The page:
However, though McVicar’s stands alongside other recently published works on 20th century U.S. Christianity (see the brief appended bibliography), one thing that stands out regarding Rushdoony are the sacrifices that scholars seem to need to make in order to discuss controversial contemporary figures. McVicar identifies the challenges he had obtaining unfettered access to Rushdoony’s private materials at the Chalcedon Foundation. “Over time I gained a little bit of trust and support from them,” he says, “but they still were nervous that I might be coming in to do a smear job on Rushdoony and were really reluctant to let me see his personal correspondence and his diaries.” Only after McVicar submitted his work-in-progress and had published a relatively neutral piece on Rushdoony did Chalcedon grant him permission to access additional unpublished materials. While we don’t know the terms of McVicar’s use of Rushdoony’s private documents, given the inflammatory content of Rushdoony’s public works, we might reasonably expect they could paint him in decidedly negative strokes. So, what do we do when our access to documents is contingent on our neutrality? How much of what we can say about the rise of the Religious Right is similarly hindered by restrictions of speech or limited by access to sensitive personal documents?

I certainly will not fault McVicar for the way Christian Reconstruction turned out. A moderately even-tempered portrayal of Rushdoony in his historical context is no small feat. I would rather have an imperfect portrait to help bridge the gaps in the scholarship than be without one because I insisted on some kind of brutal exposé. And yet I would also expect the Chalcedon’s gate-keeping to inevitably color such a project. The question for the rest of us may be just how much we are willing to be a part of the historical revisionism that sterilizes controversial figures by limiting our ability to discuss their deplorable views on race, sex, colonialism, etc. When we know a figure has been controversial on such topics, are we not obliged to discuss them?

Since McVicar connects Rushdoony directly to the Quiverfull movement that has in recent weeks sent the Internet ablaze with commentary on the Josh Duggar scandal, these questions are also not merely hypothetical nor hyperbole. What should the role of scholars be in interpreting and evaluating these groups? Must we be methodological agnostic about their vices? If we abstain in order to present our subjects neutrally, then what other obligations fall on us. Must we wrestle with Rushdoony’s blatant racism and misogyny? Ignoring them hardly seems neutral, but how does one address them without bias? How can we do so without offending those that hold our primary source documents? As is the case with nearly every figure in the Religious Right, there is ample kindling for the flames. At what point will academic scholarship feel free to raise these issues? And what difference will they make for the study of the Religious Right?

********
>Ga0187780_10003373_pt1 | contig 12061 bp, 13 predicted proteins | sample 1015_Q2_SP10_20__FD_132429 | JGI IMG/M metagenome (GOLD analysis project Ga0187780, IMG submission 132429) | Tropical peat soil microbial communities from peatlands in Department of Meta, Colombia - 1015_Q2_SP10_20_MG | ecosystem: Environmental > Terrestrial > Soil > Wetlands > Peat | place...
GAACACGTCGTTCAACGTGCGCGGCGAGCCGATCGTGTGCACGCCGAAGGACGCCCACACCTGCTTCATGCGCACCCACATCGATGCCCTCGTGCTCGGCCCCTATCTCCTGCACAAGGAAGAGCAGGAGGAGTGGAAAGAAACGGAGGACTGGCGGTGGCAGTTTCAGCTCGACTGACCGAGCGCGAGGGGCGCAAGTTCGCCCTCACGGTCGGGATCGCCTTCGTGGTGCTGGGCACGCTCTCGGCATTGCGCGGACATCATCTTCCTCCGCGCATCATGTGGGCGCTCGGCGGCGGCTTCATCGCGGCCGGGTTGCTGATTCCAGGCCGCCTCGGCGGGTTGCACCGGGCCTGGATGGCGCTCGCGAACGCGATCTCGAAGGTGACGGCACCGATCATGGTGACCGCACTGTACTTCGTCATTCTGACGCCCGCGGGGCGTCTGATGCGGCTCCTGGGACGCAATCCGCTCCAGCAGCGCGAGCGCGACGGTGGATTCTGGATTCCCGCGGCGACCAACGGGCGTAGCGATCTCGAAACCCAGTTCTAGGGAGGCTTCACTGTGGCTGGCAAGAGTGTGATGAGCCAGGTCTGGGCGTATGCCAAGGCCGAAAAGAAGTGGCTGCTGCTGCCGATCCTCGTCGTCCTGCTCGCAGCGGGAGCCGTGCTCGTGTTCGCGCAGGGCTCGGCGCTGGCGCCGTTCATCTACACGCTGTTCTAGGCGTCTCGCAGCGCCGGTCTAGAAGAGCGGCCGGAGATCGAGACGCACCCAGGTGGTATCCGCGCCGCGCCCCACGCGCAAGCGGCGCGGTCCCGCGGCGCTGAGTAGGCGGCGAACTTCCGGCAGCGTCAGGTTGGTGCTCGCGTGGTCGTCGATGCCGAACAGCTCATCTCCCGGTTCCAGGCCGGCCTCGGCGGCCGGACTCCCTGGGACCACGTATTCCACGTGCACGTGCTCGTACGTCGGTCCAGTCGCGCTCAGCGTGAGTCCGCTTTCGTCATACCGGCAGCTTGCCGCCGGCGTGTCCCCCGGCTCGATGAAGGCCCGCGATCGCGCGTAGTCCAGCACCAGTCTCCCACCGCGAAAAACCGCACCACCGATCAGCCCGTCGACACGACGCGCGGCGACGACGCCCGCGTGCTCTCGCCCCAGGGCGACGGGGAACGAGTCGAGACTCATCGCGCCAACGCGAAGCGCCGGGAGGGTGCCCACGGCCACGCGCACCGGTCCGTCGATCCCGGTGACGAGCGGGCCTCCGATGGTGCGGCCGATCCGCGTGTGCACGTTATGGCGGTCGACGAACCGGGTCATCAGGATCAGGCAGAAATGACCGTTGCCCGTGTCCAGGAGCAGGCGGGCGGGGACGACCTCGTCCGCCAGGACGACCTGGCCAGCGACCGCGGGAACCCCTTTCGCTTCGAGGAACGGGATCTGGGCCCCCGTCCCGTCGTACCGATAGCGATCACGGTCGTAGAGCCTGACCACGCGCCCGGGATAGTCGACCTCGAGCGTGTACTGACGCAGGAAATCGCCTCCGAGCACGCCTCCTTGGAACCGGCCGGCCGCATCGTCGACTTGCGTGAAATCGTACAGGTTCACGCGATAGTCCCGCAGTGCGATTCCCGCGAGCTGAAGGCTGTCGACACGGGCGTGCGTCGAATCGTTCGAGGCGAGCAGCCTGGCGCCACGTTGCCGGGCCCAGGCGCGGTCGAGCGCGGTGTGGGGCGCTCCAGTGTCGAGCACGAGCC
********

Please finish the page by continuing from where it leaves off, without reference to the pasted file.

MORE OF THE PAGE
In a recent ethics course I taught, I relied on Sarah McFarland Taylor’s Green Sisters to discuss the intersection of Catholic religious obligations and environmentalism. Taylor retells the story of Jesuit Father Daniel Berrigan, who supposedly gave a commencement speech at a high school in New York whose only lines were “Know where you stand and stand there.” In the moments where the rubber meets the road, I wonder whether more of us as scholars are becoming unable to know where we stand, unable to stand where we feel we should, and even unable to feel like we can stand where we are. The climate of academic crisis in the United States makes scholarship itself feel at risk. Who among us in the future will still feel secure enough to wrestle with the obvious spectres that haunt our work, but which speaking about brings risks to us and to our continued access to sources?

Selected Recent Scholarship on the Rise of the Religious Right